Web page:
" Natural" in Roman Sexuality

by Terence W.
(United Kingdom)

Quite apart from the question of temple prostitution,I think it worth remembering just what "unnatural" (para physin) would have meant to the Romans (or for that matter, to the people of Corinth or elsewhere in the Mediterranean world.)

As I understand it, based on my reading of Roman Homosexuality by Craig Williams and Love Between Women by Bernadette Brooten, "natural" use had nothing to do with gender, but was concerned with social status and sexual roles.

Male citizens were expected to take an active, penetrating role. For them "unnatural" was to take the passive part and allow oneself to be penetrated. For women and slaves, the natural role was passive, and slaves were certainly expected to submit to any sexual demands of their owners.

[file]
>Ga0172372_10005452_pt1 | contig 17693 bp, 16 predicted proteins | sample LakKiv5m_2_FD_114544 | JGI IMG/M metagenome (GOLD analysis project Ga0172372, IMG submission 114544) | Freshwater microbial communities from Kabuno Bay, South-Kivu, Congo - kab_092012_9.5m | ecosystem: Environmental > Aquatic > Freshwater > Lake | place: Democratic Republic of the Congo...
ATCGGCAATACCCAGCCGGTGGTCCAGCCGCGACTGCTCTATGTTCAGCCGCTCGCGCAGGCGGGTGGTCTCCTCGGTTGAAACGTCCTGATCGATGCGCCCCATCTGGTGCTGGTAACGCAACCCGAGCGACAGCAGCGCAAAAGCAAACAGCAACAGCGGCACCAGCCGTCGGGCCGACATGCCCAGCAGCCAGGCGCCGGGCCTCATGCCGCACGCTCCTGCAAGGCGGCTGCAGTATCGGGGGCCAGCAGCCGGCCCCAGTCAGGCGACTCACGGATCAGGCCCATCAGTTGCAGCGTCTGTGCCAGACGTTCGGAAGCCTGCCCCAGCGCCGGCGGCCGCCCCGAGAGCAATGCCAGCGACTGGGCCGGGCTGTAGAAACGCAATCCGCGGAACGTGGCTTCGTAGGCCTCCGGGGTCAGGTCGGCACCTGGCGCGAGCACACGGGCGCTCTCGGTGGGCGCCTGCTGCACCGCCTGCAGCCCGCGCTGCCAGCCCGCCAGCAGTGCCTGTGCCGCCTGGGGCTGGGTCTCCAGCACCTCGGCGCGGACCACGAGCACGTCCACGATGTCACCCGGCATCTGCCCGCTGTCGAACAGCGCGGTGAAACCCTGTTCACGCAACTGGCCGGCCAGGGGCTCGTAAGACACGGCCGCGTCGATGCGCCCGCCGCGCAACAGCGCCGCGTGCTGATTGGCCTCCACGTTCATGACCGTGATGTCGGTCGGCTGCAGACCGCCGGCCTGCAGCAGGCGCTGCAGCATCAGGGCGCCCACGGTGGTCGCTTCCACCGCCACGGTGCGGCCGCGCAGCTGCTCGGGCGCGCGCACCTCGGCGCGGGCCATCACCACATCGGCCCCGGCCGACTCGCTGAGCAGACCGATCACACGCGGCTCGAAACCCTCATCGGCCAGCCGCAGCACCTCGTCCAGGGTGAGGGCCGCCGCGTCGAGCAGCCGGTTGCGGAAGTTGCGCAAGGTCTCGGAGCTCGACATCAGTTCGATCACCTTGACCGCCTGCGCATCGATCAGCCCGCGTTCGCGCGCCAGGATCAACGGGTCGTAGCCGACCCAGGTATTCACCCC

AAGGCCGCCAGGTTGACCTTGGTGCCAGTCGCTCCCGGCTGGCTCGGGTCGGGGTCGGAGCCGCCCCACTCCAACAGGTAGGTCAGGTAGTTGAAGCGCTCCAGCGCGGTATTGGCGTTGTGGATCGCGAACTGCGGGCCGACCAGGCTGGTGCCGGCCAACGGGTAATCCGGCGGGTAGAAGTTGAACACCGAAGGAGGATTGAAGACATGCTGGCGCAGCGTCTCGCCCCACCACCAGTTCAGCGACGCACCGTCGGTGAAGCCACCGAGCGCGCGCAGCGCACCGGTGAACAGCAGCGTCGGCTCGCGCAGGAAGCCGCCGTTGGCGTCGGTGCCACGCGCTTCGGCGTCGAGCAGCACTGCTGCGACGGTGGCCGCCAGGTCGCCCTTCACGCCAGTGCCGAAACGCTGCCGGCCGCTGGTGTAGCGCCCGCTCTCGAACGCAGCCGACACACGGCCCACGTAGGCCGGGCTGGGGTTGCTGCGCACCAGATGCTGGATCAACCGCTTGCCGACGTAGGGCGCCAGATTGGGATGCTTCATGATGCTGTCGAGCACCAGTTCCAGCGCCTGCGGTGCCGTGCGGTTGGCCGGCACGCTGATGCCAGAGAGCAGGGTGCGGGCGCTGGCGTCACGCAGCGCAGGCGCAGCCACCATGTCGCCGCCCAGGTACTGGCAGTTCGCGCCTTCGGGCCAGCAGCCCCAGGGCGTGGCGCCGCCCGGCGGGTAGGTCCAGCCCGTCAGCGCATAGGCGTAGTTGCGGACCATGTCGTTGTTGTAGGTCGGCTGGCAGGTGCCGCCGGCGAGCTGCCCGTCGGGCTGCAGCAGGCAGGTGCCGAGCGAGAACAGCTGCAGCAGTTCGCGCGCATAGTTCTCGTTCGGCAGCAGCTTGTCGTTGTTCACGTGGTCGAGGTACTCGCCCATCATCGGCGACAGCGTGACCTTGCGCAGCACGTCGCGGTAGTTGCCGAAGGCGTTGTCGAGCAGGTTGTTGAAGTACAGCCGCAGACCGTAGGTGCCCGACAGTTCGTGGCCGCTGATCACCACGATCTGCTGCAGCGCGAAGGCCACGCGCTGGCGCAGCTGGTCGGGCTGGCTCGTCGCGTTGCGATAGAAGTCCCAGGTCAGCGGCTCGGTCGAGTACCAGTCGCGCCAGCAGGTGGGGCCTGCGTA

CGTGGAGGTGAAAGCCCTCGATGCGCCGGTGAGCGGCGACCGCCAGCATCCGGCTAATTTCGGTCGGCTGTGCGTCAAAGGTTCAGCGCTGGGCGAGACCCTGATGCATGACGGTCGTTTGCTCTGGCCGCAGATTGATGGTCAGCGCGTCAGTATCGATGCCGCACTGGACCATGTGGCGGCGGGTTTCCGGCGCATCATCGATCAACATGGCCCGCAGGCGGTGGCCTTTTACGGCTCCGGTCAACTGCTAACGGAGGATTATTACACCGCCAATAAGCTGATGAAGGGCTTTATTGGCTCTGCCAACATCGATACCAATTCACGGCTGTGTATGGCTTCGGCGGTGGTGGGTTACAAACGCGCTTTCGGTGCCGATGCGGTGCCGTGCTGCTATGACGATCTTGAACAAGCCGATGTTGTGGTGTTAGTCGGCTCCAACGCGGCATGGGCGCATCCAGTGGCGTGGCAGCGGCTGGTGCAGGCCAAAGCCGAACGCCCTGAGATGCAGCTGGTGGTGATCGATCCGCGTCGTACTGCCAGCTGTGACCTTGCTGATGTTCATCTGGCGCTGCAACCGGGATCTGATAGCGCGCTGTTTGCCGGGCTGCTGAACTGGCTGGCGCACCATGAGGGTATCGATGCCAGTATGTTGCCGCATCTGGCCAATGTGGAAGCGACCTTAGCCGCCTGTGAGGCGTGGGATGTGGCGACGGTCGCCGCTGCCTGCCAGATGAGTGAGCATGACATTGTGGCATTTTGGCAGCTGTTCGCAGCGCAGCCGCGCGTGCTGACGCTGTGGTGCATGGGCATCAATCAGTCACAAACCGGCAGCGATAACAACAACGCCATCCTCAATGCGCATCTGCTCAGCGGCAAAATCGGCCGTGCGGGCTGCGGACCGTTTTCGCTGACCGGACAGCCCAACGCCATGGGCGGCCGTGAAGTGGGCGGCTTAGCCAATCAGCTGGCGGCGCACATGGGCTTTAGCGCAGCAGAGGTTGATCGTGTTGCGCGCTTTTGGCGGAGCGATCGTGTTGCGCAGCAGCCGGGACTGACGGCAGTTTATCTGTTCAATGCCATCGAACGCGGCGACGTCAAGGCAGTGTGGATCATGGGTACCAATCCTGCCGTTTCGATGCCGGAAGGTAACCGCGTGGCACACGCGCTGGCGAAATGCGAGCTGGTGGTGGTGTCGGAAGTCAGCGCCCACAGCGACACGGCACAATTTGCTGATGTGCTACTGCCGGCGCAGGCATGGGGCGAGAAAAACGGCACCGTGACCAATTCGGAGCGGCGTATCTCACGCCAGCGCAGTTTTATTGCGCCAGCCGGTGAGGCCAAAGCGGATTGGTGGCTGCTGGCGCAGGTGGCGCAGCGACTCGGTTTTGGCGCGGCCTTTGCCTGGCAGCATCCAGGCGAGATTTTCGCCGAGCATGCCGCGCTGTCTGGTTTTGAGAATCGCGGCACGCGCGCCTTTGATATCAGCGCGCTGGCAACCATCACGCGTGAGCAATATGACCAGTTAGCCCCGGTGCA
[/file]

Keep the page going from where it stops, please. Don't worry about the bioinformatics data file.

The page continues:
Homoerotic relationships within these social parameters were commonplace, as shown in much of Latin literature, and records showing that male prostitution was taxed even under the Christian emperors.

Against this background, what I find remarkable about the letter to the Romans, and the other infamous clobber texts, is how little is said about homoerotic relationships.

If such a prevalent practice was as abhorrent as modern opponents would have us believe, surely the early Christians would have had a great deal more to say of the practice?

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